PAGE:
Regular readers will know that I grow Radicchio (and Endives) every year. This year I have been a lot more disciplined with my gardening, and one of the things I have been very careful to do is get my Radicchio planted much earlier than normal. Usually I plant it out far too late, because I haven't made space for it, and it has languished for far too long in little pots, so never gets as big as I would like. Not this year. This year, I got mine planted in July and August. Crikey, I'm so organised that if I'm not careful, I'll be doing a formal Gardening Plan next!
I harvested my first Radicchio last week. It was a "Palla Rossa di Chioggia" one, and a fine specimen it was too:
This was hopefully the first of many, though none of the others is ready just yet. This is just as well, because with Radicchio a little bit goes a long way. We like to eat a few leaves at a time, mixed in with other salad ingredients, although some people do cook it as a vegetable - for instance in a risotto.
I have a few examples of several different types. Don't ask me which, because I have lost track!
Well, at least I know this one - it's another "Palla Rossa di Chioggia".
And this one, which is the pale "Variegato di Castelfranco".
Just as the dark green ones gradually go red as the weather cools down, then the Castelfranco goes paler, and will eventually be a creamy white, with reddish-brown speckles.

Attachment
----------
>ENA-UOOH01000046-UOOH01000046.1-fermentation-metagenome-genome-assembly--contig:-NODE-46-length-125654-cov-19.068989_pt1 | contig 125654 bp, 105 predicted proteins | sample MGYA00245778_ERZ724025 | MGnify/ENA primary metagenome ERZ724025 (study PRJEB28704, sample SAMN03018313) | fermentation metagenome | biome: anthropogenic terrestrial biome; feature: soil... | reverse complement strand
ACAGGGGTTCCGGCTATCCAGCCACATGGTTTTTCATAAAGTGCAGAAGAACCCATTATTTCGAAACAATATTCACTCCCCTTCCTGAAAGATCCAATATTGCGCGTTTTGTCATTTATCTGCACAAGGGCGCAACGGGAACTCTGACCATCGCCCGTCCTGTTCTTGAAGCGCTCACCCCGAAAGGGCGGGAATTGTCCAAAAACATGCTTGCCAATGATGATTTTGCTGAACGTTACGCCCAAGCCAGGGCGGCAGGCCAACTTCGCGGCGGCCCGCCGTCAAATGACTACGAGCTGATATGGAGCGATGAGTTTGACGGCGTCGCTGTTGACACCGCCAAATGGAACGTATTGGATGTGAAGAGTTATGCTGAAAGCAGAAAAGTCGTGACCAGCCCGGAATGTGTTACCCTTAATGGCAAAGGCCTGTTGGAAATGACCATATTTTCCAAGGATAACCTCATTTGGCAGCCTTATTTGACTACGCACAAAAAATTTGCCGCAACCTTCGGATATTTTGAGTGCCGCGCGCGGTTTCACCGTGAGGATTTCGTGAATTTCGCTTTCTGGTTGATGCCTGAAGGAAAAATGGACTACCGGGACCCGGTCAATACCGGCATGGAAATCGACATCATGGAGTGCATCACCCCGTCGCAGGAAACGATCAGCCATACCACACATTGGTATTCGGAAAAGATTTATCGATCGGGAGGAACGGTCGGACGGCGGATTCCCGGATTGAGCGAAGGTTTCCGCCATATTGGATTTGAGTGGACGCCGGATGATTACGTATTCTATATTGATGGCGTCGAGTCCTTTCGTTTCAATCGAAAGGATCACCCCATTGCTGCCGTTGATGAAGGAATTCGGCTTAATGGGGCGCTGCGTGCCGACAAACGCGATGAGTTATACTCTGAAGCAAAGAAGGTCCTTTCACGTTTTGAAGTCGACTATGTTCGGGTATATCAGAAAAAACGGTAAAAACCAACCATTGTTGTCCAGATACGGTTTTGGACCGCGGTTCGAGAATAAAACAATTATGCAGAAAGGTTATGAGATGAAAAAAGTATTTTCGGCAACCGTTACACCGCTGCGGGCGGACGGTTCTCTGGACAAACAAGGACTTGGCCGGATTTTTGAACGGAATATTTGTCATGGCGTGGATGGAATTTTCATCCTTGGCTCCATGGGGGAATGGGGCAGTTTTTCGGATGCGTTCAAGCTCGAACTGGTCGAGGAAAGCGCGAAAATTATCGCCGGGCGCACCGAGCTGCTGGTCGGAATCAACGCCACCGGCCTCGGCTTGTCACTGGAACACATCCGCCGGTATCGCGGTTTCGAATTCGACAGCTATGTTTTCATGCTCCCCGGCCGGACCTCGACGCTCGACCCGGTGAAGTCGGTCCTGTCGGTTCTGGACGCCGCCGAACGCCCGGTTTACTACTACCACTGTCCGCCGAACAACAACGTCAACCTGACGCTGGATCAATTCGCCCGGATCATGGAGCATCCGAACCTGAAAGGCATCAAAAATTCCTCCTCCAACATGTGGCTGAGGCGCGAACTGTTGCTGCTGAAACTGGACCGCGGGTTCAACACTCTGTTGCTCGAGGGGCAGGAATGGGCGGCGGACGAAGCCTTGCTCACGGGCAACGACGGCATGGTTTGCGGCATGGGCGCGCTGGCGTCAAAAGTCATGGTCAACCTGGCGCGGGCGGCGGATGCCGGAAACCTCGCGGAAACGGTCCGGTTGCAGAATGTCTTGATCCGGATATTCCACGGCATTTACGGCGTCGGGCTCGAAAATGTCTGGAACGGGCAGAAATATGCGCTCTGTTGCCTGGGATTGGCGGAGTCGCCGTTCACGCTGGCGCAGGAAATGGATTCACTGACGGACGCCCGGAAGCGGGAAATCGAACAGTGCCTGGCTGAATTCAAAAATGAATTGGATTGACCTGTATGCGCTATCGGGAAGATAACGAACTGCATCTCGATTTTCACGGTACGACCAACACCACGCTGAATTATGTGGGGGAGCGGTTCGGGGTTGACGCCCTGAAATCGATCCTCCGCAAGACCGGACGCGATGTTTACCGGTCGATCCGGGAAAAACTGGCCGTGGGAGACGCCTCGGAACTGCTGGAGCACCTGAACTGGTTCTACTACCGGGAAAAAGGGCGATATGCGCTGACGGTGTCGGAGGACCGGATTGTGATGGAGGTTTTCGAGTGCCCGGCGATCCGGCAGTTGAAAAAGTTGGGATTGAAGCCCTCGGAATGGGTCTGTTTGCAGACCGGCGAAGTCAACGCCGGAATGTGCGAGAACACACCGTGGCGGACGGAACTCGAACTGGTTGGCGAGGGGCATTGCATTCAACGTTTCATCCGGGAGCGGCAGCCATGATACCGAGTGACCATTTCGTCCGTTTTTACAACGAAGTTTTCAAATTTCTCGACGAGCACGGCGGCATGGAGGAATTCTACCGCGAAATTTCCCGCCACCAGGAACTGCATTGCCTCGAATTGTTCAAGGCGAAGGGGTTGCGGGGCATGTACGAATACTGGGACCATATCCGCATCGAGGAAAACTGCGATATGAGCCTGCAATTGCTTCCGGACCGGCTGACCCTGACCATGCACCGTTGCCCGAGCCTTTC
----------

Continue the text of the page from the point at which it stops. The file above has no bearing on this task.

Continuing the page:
Talking of speckles, this one has them too. I don't know what type it is though. Some of mine are from a mixed pack purchased from Seeds of Italy (strongly recommended as a source of all the Italian vegetables and herbs, by the way. Their seed-packs have HUGE quantities of seeds in them.)
Likewise with this enormous monster. If this forms a heart it is likely to be as big as a January King cabbage!
This one is pale, plain and almost lettuce-like. It might possibly be "Pan de Zucchero" (Sugar-loaf), but I won't be able to tell for a while.
This one is not a Radicchio, nor an Endive, but it's pretending to be an Endive... It's actually a "Can Can" lettuce, from the Sarah Raven's Best Winter Lettuce Mix.
If you have not tried growing Radicchio, maybe you should have a go? They are as easy to grow as lettuces. They take a bit longer to mature, but in compensation they will survive much colder temperatures than most lettuces, so they are well-suited to Autumn cultivation, following on from the other salad crops. Another positive point is that, unlike lettuce, mature Radicchio keeps for a long time once cut (it stays fresh for at least a month, if kept in the fridge!) In addition to this, it looks good in the veg patch, especially when it turns red.